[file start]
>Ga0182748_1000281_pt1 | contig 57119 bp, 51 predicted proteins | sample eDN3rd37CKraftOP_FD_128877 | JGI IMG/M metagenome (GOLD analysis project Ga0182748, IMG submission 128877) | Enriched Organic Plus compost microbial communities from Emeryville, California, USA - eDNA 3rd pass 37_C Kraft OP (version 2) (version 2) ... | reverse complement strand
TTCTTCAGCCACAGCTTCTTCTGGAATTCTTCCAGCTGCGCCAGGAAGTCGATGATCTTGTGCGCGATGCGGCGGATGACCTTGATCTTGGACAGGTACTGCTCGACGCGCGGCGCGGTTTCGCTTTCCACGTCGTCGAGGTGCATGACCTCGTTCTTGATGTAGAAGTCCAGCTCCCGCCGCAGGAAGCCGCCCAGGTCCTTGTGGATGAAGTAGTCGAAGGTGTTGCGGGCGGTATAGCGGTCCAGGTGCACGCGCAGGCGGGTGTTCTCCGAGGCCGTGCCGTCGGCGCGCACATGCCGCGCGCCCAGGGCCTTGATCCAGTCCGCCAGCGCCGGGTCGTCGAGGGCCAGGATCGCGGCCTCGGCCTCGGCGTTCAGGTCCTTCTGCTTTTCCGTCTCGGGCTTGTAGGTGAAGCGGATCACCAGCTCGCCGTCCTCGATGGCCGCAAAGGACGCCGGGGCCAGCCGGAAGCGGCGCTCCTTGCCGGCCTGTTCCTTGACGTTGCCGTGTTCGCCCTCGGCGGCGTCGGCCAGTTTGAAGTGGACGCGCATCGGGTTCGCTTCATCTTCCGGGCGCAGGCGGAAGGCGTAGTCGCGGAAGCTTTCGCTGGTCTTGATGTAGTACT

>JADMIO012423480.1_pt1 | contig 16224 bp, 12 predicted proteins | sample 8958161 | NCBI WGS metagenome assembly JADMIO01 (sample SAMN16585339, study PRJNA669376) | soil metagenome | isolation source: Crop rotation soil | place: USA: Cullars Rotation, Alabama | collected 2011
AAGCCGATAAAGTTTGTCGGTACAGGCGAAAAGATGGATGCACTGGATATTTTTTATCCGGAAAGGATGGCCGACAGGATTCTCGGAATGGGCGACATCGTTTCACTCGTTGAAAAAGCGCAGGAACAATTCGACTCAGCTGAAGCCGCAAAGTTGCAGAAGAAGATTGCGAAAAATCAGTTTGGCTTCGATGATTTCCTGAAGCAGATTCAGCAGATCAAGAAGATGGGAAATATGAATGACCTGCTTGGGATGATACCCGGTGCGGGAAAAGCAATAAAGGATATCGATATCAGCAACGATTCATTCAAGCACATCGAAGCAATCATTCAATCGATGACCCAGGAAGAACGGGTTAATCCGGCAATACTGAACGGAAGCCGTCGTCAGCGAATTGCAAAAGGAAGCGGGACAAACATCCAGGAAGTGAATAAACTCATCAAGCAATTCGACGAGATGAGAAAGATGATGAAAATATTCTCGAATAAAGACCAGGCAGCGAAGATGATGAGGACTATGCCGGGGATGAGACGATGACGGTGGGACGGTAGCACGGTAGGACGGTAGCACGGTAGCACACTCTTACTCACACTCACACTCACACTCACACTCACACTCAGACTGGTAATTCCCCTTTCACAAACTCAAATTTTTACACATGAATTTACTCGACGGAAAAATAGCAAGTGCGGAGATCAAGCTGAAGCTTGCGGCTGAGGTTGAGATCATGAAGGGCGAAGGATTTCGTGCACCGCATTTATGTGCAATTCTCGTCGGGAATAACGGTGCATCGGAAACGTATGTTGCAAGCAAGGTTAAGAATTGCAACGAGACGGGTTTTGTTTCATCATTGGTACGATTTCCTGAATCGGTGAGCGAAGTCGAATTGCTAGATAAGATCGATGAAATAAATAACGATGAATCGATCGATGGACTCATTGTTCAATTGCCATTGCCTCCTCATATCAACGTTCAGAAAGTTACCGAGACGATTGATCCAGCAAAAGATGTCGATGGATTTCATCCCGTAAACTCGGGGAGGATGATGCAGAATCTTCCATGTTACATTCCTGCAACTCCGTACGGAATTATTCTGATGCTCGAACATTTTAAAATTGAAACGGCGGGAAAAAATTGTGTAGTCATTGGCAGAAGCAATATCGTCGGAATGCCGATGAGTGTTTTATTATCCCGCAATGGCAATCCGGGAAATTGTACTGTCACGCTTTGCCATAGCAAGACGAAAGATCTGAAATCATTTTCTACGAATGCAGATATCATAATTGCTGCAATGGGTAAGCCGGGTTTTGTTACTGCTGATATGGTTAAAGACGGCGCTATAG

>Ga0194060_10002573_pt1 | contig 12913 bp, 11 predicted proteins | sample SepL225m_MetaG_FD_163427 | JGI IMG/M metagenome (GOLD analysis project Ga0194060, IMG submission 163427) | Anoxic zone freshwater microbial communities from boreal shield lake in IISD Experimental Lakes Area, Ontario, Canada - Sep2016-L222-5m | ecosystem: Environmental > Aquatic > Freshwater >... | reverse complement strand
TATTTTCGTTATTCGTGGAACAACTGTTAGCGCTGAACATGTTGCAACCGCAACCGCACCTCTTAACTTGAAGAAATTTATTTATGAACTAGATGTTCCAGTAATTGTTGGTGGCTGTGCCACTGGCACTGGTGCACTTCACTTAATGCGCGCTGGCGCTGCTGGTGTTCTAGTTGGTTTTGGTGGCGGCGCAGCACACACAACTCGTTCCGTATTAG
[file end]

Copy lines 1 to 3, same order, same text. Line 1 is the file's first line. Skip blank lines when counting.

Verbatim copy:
>Ga0182748_1000281_pt1 | contig 57119 bp, 51 predicted proteins | sample eDN3rd37CKraftOP_FD_128877 | JGI IMG/M metagenome (GOLD analysis project Ga0182748, IMG submission 128877) | Enriched Organic Plus compost microbial communities from Emeryville, California, USA - eDNA 3rd pass 37_C Kraft OP (version 2) (version 2) ... | reverse complement strand
TTCTTCAGCCACAGCTTCTTCTGGAATTCTTCCAGCTGCGCCAGGAAGTCGATGATCTTGTGCGCGATGCGGCGGATGACCTTGATCTTGGACAGGTACTGCTCGACGCGCGGCGCGGTTTCGCTTTCCACGTCGTCGAGGTGCATGACCTCGTTCTTGATGTAGAAGTCCAGCTCCCGCCGCAGGAAGCCGCCCAGGTCCTTGTGGATGAAGTAGTCGAAGGTGTTGCGGGCGGTATAGCGGTCCAGGTGCACGCGCAGGCGGGTGTTCTCCGAGGCCGTGCCGTCGGCGCGCACATGCCGCGCGCCCAGGGCCTTGATCCAGTCCGCCAGCGCCGGGTCGTCGAGGGCCAGGATCGCGGCCTCGGCCTCGGCGTTCAGGTCCTTCTGCTTTTCCGTCTCGGGCTTGTAGGTGAAGCGGATCACCAGCTCGCCGTCCTCGATGGCCGCAAAGGACGCCGGGGCCAGCCGGAAGCGGCGCTCCTTGCCGGCCTGTTCCTTGACGTTGCCGTGTTCGCCCTCGGCGGCGTCGGCCAGTTTGAAGTGGACGCGCATCGGGTTCGCTTCATCTTCCGGGCGCAGGCGGAAGGCGTAGTCGCGGAAGCTTTCGCTGGTCTTGATGTAGTACT

>JADMIO012423480.1_pt1 | contig 16224 bp, 12 predicted proteins | sample 8958161 | NCBI WGS metagenome assembly JADMIO01 (sample SAMN16585339, study PRJNA669376) | soil metagenome | isolation source: Crop rotation soil | place: USA: Cullars Rotation, Alabama | collected 2011